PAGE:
Rabid Kitten Forces Four States to Issue Alerts

The CDC says one cat exposed the rabies virus to people in several states.

Posted: January 5 2008 2 a.m. EDT

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Last July, a rabid kitten turned up in the middle of a multi-state softball tournament and was handled by several players before it began exhibiting signs of illness. The Centers for Disease Control detailed the four-state public health response to the incident in its Jan. 4 "Morbidity and Mortality Weekly Report."

The South Atlantic Summer Showdown softball tournament took place July 13-15, 2007, in Spartanburg County, S.C., and featured 60 teams along with numerous spectators and tournament coordinators. On July 14, one of the coaches found a healthy-looking kitten in a garbage bin and brought it to at least six different games and then brought the cat to her North Carolina home at the end of the day.

The following day, the cat began behaving abnormally, and the coach’s roommate brought the cat to an emergency veterinary clinic. The cat had bitten the roommate, but the roommate did not disclose that to the veterinarian and furthermore signed a release stating the cat had not bitten anyone in the previous 10 days. Rabies was not suspected. However, the veterinarian determined the cat was extremely ill, and the cat was euthanized and held for cremation.

After a mother of one of the softball players learned of this incident on July 18, she contacted the veterinary clinic to find out if the kitten had been tested for rabies because the cat bit her during the tournament. The cat was subsequently tested, and results confirmed that it had been infected with rabies.

The North and South Carolina divisions of public health obtained team rosters and found that players from the Carolinas as well as from Georgia and Tennessee participated in the tournament. The CDC was contacted along with the health departments in all affected states in an effort to initiate investigations and identify anyone who was exposed to the cat via a bite, lick or scratch.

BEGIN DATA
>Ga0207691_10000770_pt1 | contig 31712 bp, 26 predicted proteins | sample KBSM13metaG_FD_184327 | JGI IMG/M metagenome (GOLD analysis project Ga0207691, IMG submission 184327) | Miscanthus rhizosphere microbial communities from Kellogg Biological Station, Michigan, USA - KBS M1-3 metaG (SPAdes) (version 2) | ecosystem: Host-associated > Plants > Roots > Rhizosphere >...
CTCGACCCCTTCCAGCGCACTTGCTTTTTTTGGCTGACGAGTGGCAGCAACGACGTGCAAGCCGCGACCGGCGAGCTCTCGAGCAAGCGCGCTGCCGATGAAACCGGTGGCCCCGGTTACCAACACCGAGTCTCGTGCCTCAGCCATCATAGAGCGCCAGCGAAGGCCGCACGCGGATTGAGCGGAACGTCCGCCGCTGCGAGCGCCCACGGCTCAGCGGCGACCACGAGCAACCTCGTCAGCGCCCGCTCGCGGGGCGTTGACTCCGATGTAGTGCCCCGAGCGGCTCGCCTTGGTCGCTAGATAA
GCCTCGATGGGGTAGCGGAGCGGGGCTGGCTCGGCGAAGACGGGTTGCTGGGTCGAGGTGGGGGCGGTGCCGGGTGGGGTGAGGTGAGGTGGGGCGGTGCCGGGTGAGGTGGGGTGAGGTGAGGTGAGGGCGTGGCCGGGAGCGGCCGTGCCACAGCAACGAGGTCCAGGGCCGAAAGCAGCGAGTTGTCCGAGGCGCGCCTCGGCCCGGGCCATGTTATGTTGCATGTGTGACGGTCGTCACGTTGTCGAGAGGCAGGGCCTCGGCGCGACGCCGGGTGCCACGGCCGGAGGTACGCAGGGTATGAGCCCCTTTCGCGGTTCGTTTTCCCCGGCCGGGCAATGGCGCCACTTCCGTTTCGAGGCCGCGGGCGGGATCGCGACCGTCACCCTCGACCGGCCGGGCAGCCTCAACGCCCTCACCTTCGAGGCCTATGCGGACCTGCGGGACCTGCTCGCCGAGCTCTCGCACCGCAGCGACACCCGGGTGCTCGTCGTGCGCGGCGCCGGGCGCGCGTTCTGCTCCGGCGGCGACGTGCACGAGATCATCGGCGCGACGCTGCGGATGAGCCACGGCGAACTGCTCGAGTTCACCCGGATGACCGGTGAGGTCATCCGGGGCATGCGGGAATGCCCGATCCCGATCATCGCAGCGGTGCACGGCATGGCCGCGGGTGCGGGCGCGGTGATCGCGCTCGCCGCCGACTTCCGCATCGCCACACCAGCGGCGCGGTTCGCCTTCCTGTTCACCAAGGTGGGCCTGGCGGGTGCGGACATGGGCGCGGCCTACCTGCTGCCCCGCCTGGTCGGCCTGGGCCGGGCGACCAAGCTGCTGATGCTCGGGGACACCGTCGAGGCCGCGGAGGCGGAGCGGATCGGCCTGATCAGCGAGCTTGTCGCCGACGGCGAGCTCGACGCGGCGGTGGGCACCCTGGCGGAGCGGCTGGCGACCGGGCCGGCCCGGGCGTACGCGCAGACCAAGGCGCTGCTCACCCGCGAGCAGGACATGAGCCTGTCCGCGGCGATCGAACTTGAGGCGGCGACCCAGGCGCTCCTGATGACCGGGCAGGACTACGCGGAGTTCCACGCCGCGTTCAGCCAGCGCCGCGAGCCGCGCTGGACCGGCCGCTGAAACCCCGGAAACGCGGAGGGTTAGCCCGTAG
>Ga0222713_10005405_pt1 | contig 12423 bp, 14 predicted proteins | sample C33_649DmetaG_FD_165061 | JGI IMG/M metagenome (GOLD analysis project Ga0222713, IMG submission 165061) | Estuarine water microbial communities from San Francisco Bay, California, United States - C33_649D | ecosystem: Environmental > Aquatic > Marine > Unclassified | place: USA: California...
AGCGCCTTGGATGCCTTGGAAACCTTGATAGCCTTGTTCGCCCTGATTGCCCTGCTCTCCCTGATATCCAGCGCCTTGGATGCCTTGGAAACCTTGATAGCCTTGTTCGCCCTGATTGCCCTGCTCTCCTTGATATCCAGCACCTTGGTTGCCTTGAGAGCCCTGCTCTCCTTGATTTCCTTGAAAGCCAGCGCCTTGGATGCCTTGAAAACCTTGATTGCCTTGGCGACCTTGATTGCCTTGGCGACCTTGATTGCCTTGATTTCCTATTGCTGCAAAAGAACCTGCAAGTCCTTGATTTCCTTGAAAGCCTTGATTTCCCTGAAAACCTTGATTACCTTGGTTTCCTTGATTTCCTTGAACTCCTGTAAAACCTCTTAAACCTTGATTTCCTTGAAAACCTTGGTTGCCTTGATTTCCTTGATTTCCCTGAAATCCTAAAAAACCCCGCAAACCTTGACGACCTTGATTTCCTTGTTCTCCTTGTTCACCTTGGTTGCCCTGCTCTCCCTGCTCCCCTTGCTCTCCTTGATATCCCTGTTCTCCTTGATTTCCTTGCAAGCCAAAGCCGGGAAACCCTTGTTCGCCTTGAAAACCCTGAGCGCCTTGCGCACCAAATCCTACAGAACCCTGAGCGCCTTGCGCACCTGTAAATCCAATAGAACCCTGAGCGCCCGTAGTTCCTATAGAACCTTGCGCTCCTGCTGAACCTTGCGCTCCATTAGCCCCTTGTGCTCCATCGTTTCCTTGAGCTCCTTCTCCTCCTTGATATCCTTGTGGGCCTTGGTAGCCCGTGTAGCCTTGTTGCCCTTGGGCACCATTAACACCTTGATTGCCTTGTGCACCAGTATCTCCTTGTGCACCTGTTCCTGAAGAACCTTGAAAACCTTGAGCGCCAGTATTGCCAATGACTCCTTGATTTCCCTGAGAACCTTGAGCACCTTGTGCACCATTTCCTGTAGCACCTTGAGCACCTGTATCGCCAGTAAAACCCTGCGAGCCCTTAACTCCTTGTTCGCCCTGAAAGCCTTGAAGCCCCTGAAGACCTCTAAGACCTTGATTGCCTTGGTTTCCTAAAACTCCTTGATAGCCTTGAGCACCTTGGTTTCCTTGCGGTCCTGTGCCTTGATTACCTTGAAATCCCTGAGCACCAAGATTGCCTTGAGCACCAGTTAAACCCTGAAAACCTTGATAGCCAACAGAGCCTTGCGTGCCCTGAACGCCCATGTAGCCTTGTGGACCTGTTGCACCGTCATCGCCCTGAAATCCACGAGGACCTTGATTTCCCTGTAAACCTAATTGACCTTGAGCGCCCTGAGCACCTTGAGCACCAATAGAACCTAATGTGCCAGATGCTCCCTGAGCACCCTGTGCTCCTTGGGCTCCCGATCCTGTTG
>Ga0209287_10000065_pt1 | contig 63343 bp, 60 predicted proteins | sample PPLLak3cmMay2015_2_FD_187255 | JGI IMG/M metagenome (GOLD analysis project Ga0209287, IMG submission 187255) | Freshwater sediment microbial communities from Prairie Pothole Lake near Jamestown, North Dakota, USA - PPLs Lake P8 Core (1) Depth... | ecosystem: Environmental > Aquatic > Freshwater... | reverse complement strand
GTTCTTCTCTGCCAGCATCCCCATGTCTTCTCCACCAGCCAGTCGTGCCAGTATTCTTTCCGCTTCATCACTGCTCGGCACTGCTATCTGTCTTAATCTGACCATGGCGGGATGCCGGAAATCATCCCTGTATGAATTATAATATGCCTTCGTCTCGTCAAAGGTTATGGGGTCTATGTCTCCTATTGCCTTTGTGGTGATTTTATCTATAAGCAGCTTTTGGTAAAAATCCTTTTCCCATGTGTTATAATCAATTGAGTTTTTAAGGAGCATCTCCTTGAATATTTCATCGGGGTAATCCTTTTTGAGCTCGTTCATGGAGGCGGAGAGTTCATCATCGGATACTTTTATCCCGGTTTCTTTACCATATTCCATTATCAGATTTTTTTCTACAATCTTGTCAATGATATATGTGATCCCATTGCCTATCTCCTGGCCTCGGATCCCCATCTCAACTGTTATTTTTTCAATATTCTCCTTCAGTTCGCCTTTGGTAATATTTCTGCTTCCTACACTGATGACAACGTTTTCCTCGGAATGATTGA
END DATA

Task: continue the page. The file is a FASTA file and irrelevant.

Thirty-eight individuals said they were in contact with the kitten. They were then interviewed by health department personnel. Of those individuals, 27 people from three states needed vaccinations due to cat saliva exposure.

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Reader Comments

moni    Boise, ID

1/6/2008 8:59:43 PM

Does anyone know what the incubation period is for rabies? I have heard that an animal can have rabies for up to 2 years before showing symptoms.

Lisa    Atlanta, GA

1/6/2008 6:40:26 PM

I had never heard that exposure to cat saliva alone would make it necessary to get a rabies vaccine. I thought that the rabies virus had to get into the blood for a person or animal to get rabies.

Lisa    Prince Rupert, BC

1/6/2008 9:00:14 AM

That's pretty scarey...and sad.

rainshadow    dallas, TX

1/6/2008 6:50:15 AM

I think this is kinda sad, because the kitten had rabies and had to be put to sleep. Also the people had contact with the kitten, and some may have became a bit scared.

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